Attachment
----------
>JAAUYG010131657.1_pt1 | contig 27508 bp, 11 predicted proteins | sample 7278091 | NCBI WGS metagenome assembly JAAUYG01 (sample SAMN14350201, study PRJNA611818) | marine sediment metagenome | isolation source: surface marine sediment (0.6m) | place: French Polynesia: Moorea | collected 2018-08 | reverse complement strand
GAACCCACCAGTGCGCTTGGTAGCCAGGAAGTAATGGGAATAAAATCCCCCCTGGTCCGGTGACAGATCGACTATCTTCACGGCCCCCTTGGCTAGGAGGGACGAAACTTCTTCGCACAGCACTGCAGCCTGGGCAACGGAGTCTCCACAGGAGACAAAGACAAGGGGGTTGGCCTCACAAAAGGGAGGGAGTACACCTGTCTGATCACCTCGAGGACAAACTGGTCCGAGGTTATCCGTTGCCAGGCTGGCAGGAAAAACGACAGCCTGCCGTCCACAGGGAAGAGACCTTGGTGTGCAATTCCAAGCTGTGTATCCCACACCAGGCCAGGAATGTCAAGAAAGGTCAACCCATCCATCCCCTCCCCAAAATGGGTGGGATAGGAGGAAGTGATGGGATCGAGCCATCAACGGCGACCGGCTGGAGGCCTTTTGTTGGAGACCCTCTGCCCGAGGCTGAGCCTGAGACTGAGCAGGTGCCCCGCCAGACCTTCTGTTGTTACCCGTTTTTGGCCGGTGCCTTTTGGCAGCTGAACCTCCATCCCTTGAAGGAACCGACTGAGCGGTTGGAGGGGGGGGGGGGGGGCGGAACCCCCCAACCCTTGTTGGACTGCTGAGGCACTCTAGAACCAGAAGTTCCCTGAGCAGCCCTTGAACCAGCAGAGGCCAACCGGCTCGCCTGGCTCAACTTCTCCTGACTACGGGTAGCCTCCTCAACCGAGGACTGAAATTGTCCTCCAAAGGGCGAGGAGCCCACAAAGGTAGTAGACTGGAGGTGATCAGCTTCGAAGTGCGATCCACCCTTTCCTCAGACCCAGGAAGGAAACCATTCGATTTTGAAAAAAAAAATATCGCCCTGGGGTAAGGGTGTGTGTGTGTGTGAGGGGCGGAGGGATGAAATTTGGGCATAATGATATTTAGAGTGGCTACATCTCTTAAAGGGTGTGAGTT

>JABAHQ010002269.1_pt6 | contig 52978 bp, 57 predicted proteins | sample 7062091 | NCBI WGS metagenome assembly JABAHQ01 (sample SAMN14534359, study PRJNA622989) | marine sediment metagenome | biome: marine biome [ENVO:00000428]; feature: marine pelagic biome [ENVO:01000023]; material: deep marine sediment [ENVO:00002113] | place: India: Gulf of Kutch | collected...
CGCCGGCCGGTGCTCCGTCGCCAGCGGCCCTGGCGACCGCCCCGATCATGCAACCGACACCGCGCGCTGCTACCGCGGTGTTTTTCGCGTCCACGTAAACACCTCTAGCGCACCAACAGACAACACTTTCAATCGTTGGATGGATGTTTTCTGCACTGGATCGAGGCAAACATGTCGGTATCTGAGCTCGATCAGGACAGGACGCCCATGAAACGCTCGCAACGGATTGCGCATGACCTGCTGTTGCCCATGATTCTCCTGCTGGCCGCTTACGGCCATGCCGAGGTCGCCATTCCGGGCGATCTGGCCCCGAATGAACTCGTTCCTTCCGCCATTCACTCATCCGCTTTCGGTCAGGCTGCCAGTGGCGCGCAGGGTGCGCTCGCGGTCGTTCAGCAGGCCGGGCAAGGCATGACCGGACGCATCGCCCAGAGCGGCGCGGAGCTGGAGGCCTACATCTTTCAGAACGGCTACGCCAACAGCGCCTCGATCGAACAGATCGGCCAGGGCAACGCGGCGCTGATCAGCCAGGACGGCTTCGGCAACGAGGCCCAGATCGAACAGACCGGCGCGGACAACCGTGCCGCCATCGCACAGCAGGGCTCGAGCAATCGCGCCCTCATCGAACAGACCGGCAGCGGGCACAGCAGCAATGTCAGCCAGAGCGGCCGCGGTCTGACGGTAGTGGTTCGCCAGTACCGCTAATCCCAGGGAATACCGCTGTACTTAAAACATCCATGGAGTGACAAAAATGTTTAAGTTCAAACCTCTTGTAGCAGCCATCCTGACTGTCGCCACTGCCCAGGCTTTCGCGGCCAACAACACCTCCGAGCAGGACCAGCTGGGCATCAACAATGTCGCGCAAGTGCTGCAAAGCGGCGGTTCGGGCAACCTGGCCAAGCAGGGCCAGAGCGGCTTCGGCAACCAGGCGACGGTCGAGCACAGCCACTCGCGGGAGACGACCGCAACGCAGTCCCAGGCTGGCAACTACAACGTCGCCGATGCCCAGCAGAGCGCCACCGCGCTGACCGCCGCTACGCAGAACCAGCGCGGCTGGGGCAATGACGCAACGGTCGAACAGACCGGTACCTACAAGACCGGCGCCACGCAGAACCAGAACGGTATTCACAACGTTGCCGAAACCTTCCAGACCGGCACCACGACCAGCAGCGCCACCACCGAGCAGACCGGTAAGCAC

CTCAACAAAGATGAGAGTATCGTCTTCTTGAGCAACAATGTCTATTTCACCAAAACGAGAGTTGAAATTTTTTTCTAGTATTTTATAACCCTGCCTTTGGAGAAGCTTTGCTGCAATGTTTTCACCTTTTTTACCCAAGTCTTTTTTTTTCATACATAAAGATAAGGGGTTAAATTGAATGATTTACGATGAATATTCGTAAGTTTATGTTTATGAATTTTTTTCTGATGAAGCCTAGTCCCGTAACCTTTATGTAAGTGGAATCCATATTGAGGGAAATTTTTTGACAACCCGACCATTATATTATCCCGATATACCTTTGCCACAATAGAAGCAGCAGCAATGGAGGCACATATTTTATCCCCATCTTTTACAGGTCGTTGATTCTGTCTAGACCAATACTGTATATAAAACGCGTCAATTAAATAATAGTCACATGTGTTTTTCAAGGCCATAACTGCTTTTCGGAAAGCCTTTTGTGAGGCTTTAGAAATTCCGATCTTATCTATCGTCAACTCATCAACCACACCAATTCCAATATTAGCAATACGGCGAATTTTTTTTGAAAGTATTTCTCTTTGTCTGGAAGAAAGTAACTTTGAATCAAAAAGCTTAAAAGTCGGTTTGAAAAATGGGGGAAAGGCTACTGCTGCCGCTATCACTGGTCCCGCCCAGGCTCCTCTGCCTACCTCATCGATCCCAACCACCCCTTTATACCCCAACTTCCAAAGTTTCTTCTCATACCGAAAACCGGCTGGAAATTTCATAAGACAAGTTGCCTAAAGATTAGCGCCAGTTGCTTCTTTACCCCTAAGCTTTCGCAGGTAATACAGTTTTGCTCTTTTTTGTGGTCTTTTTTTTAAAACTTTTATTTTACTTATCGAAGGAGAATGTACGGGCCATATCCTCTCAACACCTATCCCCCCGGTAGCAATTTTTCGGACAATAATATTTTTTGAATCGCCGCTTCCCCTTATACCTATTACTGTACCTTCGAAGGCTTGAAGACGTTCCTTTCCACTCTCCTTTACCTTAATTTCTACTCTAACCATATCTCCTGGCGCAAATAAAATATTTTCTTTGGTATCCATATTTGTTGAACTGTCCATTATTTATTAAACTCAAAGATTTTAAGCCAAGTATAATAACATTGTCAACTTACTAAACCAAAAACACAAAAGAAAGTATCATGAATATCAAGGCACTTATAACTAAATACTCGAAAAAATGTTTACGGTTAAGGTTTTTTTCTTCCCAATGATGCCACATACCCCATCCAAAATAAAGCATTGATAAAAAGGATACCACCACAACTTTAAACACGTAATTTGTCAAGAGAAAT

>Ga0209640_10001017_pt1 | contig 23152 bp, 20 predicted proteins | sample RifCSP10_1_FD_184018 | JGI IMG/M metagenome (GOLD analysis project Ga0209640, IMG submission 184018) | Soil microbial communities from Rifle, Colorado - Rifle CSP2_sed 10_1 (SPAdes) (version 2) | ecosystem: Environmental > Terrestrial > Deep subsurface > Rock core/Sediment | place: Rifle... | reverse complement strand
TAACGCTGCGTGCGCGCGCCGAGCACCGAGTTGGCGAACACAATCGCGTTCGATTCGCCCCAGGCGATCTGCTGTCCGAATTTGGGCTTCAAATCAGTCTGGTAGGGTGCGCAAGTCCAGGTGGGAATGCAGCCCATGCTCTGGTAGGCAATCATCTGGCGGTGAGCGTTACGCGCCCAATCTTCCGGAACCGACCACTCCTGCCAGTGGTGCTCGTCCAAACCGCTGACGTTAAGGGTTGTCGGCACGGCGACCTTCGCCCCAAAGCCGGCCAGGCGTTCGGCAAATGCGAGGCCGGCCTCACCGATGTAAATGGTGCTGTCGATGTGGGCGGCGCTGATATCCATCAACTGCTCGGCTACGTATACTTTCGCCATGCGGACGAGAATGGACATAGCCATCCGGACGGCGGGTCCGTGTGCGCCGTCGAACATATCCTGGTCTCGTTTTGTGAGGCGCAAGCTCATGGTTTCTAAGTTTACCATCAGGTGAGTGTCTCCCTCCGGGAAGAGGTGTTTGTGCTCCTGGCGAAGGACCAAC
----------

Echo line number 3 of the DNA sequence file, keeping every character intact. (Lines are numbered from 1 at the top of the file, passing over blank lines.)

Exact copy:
>JABAHQ010002269.1_pt6 | contig 52978 bp, 57 predicted proteins | sample 7062091 | NCBI WGS metagenome assembly JABAHQ01 (sample SAMN14534359, study PRJNA622989) | marine sediment metagenome | biome: marine biome [ENVO:00000428]; feature: marine pelagic biome [ENVO:01000023]; material: deep marine sediment [ENVO:00002113] | place: India: Gulf of Kutch | collected...